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BACK TO THE GARTNER 

Cleveland Museum of Art's Viva and Gala series takes its music home

The Cleveland Museum of Art's Viva and Gala series is that rare program that gives a sense of how big the world is. Performances cross political and stylistic boundaries, with ensembles big and small, both acoustic and electrified. Programmers Massoud Saidpour and Tom Welsh keep it anchored with the big umbrella known as "world music," which is broad enough to be a production challenge unto itself, but they also include classical and modern sounds, as well as what you might reasonably call "world movement": everything from the drama of tango to the startling athleticism of the Shaolin Warriors of China.

The ambition to present that range of performance is what Saidpour says motivated the museum's decision in 2005 to renovate Gartner Hall — the once and future venue for Viva and Gala — as part of the museum's massive renovation and expansion. Designed by Marcel Breuer and built in 1970 as part of the last significant addition, Gartner was never a great hall for such a varied series. It had difficulty even managing the differences between amplified and acoustic music, let alone offering enough space for dance or proper acoustics and ambiance for its many other uses, which range from movies to spoken-word performances.

In a sense, it took closing Gartner to show what Viva and Gala could be. Freed from the constraints of the hall, Saidpour took the show "around town" to Cleveland's extravagant range of venues — from the theaters of PlayhouseSquare to a variety of neighborhood churches, the Cleveland Museum of Natural History's Murch Auditorium and even the Cleveland City Hall rotunda. He and Welsh took great advantage of the opportunity, choosing venues to fit specific performances. Remember Goran Bregovic's Weddings and Funerals Orchestra, with its gypsy brass section, chorus of women, percussion and Bregovic's electric guitar, performing at the State Theatre? Both the band and the crowd were too big for Gartner. Remember Arvo Pärt's Passio, a choral setting of the trial and crucifixion of Jesus, presented on Ash Wednesday at the Shrine Church of St. Stanislaus? Describing that as "performance" would fall far short of the religious and cultural significance it took on. Those experiences were made possible by taking the series on the road.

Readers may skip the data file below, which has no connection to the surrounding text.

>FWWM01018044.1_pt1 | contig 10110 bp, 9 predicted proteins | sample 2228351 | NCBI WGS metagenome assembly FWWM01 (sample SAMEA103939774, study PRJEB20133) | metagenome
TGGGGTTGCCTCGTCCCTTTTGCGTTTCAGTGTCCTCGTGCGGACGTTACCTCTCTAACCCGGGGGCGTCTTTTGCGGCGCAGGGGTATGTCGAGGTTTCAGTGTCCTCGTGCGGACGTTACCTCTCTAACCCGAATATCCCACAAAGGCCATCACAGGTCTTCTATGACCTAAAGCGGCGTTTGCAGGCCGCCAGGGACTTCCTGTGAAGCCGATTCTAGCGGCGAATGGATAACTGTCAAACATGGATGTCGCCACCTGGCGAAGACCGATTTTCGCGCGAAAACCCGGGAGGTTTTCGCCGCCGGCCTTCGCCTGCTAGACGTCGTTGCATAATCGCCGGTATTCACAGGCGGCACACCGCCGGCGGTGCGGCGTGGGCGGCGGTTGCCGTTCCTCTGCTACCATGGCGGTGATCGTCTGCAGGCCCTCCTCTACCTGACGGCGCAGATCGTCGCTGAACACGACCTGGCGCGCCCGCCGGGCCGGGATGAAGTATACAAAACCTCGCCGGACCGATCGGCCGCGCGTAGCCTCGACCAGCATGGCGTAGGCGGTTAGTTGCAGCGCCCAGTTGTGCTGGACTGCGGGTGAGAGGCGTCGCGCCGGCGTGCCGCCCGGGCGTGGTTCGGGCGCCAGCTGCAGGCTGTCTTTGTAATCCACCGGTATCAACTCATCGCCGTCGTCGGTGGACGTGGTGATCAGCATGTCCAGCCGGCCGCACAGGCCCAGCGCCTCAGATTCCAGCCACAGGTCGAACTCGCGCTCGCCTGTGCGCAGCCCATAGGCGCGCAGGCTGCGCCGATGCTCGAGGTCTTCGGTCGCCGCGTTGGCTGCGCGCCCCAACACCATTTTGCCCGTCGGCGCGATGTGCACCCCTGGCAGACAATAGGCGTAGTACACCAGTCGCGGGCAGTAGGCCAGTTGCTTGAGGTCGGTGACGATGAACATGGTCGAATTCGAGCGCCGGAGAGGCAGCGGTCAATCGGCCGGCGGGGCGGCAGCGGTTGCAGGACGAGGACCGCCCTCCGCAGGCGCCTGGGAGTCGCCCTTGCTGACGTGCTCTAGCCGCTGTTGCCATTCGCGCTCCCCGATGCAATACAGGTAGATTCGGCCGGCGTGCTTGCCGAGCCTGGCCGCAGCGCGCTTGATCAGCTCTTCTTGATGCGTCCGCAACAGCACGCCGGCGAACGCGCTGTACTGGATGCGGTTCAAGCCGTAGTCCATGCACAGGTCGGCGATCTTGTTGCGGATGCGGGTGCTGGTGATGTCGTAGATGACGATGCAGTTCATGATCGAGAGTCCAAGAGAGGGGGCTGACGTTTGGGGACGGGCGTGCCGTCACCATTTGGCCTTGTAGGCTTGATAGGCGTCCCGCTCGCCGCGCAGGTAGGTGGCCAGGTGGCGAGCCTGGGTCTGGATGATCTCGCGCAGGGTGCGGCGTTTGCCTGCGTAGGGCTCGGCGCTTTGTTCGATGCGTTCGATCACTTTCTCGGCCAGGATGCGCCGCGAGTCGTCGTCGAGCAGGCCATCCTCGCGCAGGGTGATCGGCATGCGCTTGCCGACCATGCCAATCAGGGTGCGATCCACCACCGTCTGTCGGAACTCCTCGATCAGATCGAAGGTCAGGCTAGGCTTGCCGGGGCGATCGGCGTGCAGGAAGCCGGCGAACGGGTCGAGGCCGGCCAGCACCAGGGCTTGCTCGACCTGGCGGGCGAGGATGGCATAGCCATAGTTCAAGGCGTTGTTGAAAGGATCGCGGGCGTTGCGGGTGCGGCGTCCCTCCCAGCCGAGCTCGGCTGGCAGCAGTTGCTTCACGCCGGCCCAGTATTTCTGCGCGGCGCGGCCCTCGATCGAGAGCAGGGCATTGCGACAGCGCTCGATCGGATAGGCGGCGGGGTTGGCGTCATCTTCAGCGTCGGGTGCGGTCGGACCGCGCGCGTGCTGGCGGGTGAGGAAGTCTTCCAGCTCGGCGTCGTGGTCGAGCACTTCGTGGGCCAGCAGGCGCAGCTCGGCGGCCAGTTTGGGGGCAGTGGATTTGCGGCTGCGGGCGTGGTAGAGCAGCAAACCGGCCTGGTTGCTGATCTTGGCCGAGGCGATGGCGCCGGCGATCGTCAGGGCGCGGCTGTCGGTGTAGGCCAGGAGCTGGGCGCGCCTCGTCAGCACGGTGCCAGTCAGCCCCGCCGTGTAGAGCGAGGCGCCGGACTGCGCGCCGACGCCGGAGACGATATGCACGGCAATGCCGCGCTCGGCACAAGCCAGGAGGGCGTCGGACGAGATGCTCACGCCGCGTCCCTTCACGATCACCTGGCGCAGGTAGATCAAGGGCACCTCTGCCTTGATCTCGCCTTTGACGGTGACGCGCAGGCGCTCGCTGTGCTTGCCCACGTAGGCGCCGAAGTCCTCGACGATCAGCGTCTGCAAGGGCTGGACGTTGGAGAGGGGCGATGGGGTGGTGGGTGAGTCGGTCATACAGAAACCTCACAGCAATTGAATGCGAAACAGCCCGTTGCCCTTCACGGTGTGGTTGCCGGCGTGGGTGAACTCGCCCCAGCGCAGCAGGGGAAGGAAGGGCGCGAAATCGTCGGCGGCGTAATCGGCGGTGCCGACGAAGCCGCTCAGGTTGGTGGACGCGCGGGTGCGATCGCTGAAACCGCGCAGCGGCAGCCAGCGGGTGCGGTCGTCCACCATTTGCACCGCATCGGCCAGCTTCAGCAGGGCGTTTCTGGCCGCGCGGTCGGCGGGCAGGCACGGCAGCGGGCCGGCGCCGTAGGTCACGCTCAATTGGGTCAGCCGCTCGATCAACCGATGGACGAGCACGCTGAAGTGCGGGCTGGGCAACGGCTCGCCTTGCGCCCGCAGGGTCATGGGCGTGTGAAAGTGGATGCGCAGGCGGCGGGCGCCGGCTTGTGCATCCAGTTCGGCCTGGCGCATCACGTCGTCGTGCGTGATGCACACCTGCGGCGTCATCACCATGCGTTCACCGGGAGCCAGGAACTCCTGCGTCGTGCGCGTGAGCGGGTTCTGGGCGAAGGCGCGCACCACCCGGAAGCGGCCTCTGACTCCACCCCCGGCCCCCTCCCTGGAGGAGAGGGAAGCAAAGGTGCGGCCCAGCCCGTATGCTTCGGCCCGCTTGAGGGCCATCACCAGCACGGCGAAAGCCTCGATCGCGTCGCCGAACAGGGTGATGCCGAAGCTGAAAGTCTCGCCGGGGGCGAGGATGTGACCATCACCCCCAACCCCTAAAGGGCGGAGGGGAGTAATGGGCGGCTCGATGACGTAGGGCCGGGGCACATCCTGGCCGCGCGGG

From Saidpour's perspective, taking their cultural adventure into the neighborhoods had the additional benefit of bringing Clevelanders into corners of the city many of them had never visited before. Audience surveys told them this. They also say the experiment has brought new patrons.

This week, Viva and Gala comes home to Gartner Auditorium, renovated to accommodate a variety of sounds and a lot more movement than before. Saidpour says he and audiences may miss aspects of the "around town" years, but the easier logistics of having a home hall, combined with its new acoustic flexibility, will make it a pleasure to come back to University Circle.

The Museum hired Westlake Reed Leskosky as architects to handle the renovation. Acoustician Paul Scarbrough — the same guy who engineered acoustics for the renovation of Severance Hall and the Cleveland Institute of Music's Mixon Hall — shaped its sound. Their goal was to respect Breuer's visual design but to make the space acoustically "tunable." So they added an adjustable, sound-absorbing curtain to the walls, behind a screen of wood battens that maintain the visual rhythm of Breuer's original design but allow adjustment for more or less resonance. They added a dropped ceiling to create resonant air space above it. Paul Westlake says it's the most acoustically tunable hall in the region, bar none.

They also added four feet of depth to the stage — about 20 percent more space for dancers or larger bands. They also replaced the old seats with new, wider ones, taking the hall's capacity from 765 down to 680 in the process.

The hall reopens with a gala on Sunday featuring a cocktail reception and performance by the nostalgic, genteel and witty Max Raabe and his Palast Orchester. The German big band performs dance music of the Weimar Republic — Germany in the '20s and '30s, before the rise of Adolf Hitler. Raabe is also known to cover more recent pop hits, including Brittany Spears' "Oops! ... I Did It Again" in the early-20th-century big-band style.

The big event is followed by a series of free concerts Saidpour says will bring "around town" back to the Museum. In eight weeks, they'll present 22 Cleveland-based groups, including members of the Cleveland Orchestra, the new professional singing group Quire Cleveland, the Cleveland Jazz Orchestra and former Plain Dealer publisher Alex Mac__haskee's cross-cultural, Eastern European band, the Continental Strings Tamburitza Orchestra. Watch Scene's Get Out! section for details.

mgill@clevescene.com

More by Michael Gill

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